By Susan Martinez
Snipped from the SAR-Dogs list: "As much as I hate to post stuff to the list sometimes for fear of criticism, I'll share my situation in hopes that it will help you in some small way"
That was a very nice post and I'm glad you shared. I was just at an anesthesia conference and one comment made was that "we" as a profession ostracize the person who made a mistake and act as though we are better than they are, when what we need to realize is that sharing incidents and bad outcomes will help all of us become better practitioners. I think that is true in Sar, however I understand the fear as we truly beat down our own.
On the topic of social aggression...I am not an expert but will be glad to share knowledge. Steven Lindsay in his book Applied Dog Behavior and Training Vol. II has a chapter on social competition and aggression. He discusses play as a way to work out some of the social issues and encourage social cooperation. Play is incompatible with aggression and fear. Much of the play behavior involves competitive components incorporating low-intensity threats and aggressive displays that are kept within a non-injurious limits. He does however point out that the ability to play is contingent on a balance of health and emotional stability. Overly aggressive, fearful, depressed, or sick dogs do not show significant interest in play.
Lindsay states that "play encourages an empathic sensitivity involving gentleness and tolerance while expressing oneself in aggressive and sexual forms. Eibl-Eibesfeldt (1971) [Editor's note: Ethology, the Biology of Behavior (1975)] reported that animals that fight among themselves as adults practice agonistic skills as young, learning appropriate restraints and bite inhibition. If one partner bites too hard, the injured partner yelps and quits playing or retaliate in earnest which teaches the aggressor bite inhibition in the future.
This is one of the main reasons I believe play is important within search dog organizations. There are less scuffles as each of the members learn social interaction and work out dominance issues during play. What we've noticed within our team is that the dogs learn to defer to one another--they usually don't steal one another's toys unless they are accustomed to interacting with that particular dog on a routine basis. They will often carry a toy on a rope together while tugging.
Heightened anxiety or frustrative states will have an increased likelihood of aggression, therefore if introducing a new dog to the group, make sure they are both exhausted by exercise prior to doing so and don't foster confrontational stances. Make sure they are introduced when both are moving in the same direction and not head on. We've found that if we keep moving then they do better--no restrictive locations, i.e., no narrow paths with thick vegetation surrounding the paths as then the dogs cannot maintain their spatial requirements.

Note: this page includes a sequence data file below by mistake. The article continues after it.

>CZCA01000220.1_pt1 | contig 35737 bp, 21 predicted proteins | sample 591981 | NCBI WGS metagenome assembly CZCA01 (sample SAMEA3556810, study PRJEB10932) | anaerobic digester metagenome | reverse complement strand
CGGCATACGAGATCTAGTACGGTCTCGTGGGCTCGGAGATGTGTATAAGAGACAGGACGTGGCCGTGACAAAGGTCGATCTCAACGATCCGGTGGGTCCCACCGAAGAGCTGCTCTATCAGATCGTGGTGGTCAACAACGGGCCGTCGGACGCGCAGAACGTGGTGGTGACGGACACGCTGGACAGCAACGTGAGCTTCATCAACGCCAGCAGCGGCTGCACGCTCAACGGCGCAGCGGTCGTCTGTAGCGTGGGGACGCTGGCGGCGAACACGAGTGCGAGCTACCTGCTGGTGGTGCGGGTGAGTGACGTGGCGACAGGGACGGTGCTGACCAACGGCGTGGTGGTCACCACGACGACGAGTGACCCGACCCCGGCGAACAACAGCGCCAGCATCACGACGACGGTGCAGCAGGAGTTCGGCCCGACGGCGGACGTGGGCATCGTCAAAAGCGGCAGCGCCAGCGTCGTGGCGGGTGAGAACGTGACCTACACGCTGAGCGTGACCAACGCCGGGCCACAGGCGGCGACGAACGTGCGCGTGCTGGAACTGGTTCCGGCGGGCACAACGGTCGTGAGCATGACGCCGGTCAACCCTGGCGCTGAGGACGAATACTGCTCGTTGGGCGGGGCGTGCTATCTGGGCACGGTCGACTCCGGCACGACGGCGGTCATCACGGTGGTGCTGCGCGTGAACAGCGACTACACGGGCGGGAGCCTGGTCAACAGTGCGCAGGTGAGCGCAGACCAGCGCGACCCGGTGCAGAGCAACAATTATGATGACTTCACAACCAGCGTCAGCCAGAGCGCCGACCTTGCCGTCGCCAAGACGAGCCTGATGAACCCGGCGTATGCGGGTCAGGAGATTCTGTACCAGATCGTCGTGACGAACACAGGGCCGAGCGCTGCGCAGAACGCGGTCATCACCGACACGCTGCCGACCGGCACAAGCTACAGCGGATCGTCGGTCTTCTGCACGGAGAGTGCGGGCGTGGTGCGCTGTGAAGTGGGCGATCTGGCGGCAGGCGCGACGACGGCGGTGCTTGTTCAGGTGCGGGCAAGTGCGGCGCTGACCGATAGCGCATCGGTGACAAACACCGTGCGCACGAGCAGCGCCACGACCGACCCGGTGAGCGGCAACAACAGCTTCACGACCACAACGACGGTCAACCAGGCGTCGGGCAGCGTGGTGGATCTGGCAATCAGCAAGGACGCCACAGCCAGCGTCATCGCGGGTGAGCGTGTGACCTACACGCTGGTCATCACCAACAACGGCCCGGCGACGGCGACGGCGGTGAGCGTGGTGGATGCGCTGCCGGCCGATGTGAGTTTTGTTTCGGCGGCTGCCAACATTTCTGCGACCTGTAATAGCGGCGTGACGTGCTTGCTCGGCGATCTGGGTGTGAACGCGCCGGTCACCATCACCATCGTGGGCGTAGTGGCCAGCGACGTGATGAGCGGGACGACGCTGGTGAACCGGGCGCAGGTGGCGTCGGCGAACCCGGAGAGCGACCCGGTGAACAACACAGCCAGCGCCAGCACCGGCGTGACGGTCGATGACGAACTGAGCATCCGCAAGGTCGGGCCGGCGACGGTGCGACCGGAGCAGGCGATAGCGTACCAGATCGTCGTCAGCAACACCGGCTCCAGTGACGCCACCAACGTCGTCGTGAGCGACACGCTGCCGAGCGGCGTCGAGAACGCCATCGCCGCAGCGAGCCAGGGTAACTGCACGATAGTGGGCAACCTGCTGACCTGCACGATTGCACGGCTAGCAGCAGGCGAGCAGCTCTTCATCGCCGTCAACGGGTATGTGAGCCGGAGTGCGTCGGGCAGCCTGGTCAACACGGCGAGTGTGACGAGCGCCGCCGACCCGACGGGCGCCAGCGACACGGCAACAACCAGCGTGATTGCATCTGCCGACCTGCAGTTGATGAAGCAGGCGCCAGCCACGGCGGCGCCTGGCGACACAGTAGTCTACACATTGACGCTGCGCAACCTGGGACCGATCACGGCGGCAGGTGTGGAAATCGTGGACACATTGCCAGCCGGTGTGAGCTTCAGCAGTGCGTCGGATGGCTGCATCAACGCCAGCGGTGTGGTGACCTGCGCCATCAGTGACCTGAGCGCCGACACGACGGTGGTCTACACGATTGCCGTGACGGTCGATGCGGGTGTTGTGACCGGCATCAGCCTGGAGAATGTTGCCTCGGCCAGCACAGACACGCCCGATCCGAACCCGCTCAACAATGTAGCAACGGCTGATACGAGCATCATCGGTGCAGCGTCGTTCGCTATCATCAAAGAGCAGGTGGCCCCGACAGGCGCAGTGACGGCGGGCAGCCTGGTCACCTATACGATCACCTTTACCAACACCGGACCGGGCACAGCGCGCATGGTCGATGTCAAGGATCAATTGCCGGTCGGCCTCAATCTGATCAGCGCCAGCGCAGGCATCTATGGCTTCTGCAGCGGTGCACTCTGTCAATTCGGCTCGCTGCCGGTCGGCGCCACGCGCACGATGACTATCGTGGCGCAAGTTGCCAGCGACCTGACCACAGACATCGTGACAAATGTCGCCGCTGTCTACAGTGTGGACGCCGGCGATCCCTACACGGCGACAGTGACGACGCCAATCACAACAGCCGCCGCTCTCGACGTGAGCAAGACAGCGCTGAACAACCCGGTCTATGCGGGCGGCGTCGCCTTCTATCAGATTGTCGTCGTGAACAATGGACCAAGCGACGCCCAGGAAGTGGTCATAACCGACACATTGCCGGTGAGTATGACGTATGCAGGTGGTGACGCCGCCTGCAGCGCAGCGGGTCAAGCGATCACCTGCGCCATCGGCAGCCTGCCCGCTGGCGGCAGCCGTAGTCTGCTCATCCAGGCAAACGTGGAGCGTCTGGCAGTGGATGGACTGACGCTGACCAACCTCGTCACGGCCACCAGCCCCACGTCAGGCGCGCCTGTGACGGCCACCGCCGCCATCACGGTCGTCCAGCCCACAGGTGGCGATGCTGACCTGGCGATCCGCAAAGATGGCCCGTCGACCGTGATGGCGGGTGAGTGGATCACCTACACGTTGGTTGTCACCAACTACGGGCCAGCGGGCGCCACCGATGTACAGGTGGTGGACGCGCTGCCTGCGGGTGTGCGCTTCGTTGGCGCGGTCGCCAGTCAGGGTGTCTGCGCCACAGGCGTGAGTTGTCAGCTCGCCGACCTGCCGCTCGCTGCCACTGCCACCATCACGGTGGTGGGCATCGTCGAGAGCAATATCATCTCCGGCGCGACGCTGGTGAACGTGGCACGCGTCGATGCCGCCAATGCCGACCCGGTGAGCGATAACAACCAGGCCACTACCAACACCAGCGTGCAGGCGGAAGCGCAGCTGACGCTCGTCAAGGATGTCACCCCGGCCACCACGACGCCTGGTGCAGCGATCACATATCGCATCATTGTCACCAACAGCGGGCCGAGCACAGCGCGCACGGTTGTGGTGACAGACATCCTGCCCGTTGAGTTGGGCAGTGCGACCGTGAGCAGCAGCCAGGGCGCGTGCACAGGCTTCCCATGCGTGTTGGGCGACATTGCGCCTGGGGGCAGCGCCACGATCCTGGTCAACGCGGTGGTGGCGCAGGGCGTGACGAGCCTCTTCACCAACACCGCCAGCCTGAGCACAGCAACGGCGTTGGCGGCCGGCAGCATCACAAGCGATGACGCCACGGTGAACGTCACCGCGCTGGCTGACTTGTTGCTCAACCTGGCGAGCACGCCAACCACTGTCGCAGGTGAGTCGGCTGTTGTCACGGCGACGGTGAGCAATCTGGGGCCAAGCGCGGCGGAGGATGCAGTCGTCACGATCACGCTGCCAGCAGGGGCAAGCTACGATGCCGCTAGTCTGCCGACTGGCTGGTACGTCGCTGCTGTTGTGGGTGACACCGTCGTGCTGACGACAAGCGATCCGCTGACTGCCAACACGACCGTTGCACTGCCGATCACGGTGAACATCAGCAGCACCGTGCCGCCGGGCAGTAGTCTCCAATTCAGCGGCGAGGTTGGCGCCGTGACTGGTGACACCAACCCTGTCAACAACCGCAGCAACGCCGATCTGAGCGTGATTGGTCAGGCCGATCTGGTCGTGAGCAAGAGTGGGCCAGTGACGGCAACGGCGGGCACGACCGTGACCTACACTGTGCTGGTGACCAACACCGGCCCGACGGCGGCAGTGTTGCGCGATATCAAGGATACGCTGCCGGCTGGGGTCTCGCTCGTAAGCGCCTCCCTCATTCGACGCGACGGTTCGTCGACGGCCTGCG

Most conflicts are mostly noise, and territorial aggression will stop once the handler moves away from the dogs and vacates the room. Yelling can go 2 ways...it can escalate the already heightened state and lead to more aggression or it can prevent the progression. You have to know the dogs and how they will behave. A pack of humans yelling "no" may curb the aggressive posturing. Whereas a group of humans running towards the dogs may escalate the aggression.
Prevention is a good stance however it doesn't mean the dogs may never learn to interact in the future. I've found in my pack the first 2 weeks of introduction with a new dog in the house is the most volatile so I start by keeping the dog protected in a crate while in the same room with the others. I have 2 male akitas, 2 female BC's and 1 female lab and often dogsit for other team members or friends. To prevent aggression towards the one in the crate, everyone gets treats and does obedience behaviors while in the room with the newcomer. They see me feeding the new dog and are not allowed to aggress towards the newcomer. They will receive rewards for good behavior. Eventually they are introduced one at a time until all can be out together without conflict.
Massage techniques work well with a dog in a heightened state of arousal. The dog learns to relax and you can make the dog roll on its side while being massaged, which is a passive stance. Then put this on cue--when you say relax or down, side, relax...then you are in control of how the dog reacts to other dogs in its vicinity. Let the new dog walk around while you have control of the aggressor. The reintroduction can be done in small increments. Understanding why the dog is behaving as it is will also help with prevention. Observe behaviors while keeping everyone safe. Keep a journal of what triggers the dog, videotape interactions if you can, do anything that will help document behavior so you have more understanding of why it is occuring. You must stop the chain of events early on or it will escalate--that means the first sign of posturing or a snarl or raised lips, so timing is of the essence before the sequence is played out. But always remember safety is first.